is still dead." - For reports amounting to truisims, based on a catch phrase
    Catch phrase
    A catchphrase is a phrase or expression recognized by its repeated utterance. Such phrases often originate in popular culture and in the arts, and typically spread through a variety of mass media , as well as word of mouth...

     from Saturday Night Live
    Saturday Night Live
    Saturday Night Live is a live American late-night television sketch comedy and variety show developed by Lorne Michaels and Dick Ebersol. The show premiered on NBC on October 11, 1975, under the original title of NBC's Saturday Night.The show's sketches often parody contemporary American culture...

  • "I Have the Hat" or "I Have the Hat to This Day. I Have the Hat." - Headlines related to John Kerry
    John Kerry
    John Forbes Kerry is the senior United States Senator from Massachusetts, the 10th most senior U.S. Senator and chairman of the Senate Foreign Relations Committee. He was the presidential nominee of the Democratic Party in the 2004 presidential election, but lost to former President George W...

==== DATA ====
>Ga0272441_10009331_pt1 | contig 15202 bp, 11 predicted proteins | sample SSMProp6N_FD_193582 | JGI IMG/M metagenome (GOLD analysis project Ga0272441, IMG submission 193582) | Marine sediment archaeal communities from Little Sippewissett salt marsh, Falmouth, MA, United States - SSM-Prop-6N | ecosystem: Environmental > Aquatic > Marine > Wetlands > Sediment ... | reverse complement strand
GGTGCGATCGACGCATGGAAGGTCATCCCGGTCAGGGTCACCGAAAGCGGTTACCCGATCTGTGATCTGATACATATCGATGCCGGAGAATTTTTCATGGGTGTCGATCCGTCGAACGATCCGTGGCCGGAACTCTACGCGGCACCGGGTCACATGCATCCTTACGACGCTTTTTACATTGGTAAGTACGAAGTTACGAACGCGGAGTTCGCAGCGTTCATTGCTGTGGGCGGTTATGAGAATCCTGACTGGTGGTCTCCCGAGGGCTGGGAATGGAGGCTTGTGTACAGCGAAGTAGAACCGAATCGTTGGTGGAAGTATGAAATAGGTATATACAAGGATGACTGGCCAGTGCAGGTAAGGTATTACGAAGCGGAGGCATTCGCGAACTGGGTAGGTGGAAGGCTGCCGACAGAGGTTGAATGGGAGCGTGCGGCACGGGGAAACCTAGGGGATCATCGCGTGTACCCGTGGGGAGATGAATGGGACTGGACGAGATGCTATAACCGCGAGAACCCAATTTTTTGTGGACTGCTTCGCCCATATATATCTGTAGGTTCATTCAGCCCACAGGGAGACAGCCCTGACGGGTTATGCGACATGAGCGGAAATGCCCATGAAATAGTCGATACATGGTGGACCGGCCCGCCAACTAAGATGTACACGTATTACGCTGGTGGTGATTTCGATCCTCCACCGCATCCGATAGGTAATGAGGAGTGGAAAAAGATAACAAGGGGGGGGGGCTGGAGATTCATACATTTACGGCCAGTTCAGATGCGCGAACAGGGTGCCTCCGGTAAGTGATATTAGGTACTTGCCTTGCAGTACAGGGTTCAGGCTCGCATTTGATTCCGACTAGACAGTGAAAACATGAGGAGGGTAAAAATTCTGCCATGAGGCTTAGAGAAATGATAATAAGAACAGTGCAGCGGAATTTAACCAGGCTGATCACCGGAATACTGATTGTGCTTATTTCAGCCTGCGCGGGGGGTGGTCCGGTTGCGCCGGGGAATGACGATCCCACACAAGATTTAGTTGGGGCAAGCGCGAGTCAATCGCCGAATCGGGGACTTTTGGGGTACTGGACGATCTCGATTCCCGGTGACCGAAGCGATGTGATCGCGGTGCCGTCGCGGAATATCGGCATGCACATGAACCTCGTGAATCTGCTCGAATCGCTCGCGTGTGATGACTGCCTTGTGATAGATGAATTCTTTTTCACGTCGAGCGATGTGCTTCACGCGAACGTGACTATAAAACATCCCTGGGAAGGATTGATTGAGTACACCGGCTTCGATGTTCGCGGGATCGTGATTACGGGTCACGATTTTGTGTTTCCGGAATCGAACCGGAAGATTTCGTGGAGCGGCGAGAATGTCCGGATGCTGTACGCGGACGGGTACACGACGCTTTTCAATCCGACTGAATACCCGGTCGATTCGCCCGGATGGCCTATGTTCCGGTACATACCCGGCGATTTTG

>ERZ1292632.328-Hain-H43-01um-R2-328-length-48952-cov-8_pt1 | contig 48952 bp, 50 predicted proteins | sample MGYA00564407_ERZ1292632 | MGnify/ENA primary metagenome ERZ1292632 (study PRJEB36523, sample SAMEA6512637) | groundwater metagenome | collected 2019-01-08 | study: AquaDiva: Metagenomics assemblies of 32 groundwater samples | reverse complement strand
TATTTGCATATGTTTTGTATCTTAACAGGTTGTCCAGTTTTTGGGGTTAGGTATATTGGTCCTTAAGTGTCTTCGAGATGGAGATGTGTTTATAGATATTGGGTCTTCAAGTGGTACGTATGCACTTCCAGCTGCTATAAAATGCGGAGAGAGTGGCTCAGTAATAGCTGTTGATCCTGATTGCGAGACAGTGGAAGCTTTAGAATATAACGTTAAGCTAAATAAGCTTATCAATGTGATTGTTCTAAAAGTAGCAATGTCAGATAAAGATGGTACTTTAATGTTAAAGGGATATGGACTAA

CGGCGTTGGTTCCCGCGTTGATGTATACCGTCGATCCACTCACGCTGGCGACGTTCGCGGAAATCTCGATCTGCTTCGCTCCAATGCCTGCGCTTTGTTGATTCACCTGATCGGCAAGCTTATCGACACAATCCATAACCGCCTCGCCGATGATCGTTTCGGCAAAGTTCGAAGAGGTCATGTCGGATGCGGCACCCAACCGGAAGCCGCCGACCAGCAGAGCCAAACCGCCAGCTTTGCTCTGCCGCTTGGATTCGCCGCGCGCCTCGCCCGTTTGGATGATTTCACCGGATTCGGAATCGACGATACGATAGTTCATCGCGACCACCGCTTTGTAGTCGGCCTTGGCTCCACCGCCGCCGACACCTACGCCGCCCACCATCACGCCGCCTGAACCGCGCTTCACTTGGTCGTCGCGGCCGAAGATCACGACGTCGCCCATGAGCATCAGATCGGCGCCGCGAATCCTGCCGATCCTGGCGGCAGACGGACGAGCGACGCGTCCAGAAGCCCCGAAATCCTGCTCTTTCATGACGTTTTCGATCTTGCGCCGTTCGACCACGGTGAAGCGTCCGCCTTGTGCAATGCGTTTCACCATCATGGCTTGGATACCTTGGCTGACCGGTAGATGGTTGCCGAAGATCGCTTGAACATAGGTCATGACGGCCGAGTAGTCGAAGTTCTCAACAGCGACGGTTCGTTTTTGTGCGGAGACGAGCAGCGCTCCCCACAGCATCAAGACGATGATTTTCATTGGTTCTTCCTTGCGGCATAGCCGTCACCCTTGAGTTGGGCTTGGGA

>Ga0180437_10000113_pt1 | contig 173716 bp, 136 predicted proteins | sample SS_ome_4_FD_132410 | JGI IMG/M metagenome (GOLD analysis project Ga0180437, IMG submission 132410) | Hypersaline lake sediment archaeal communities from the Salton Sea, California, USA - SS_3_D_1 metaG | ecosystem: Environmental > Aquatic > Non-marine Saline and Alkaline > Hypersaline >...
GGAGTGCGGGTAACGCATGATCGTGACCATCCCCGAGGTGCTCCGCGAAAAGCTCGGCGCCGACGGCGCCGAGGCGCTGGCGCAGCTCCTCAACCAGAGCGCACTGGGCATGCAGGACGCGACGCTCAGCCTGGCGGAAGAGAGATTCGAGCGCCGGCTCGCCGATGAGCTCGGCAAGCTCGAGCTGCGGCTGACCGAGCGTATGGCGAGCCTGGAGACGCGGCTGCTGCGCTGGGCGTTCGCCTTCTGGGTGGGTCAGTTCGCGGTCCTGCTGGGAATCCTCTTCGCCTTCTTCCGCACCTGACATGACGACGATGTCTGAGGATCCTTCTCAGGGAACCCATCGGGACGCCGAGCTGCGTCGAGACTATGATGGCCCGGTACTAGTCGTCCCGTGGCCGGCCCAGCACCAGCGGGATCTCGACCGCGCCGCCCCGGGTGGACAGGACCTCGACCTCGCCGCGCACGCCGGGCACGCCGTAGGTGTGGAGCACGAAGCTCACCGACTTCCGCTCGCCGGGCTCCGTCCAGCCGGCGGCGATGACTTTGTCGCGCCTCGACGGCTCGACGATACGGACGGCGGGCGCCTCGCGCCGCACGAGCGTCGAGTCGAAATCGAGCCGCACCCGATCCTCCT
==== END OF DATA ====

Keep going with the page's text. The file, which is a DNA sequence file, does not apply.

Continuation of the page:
, in reference to this quotation from Kerry: "They gave me a hat... I have the hat to this day... I have the hat."
  • "Other Than That, the Story Was Accurate" - Highlights significant corrections published in newspapers that essentially invalidate the whole story.
  • "Someone Set Up Us the Bomb" - A reference to the internet meme
    Internet meme
    The term Internet meme is used to describe a concept that spreads via the Internet. The term is a reference to the concept of memes, although the latter concept refers to a much broader category of cultural information.-Description:...

     All Your Base Are Belong to Us
    All your base are belong to us
    "All your base are belong to us" is a broken English phrase that became an Internet phenomenon or meme in 2000–2002...

    , a poorly-translated video game cutscene featured in the video All Your Base are Belong to Us. Used for poorly written headlines.
  • "Homer Nods" - Acknowledgment of errors and corrections in previous columns.

Recurring Criticisms

Taranto uses several public figures for regular criticism and lampooning, often through running gags. This includes Senator John Kerry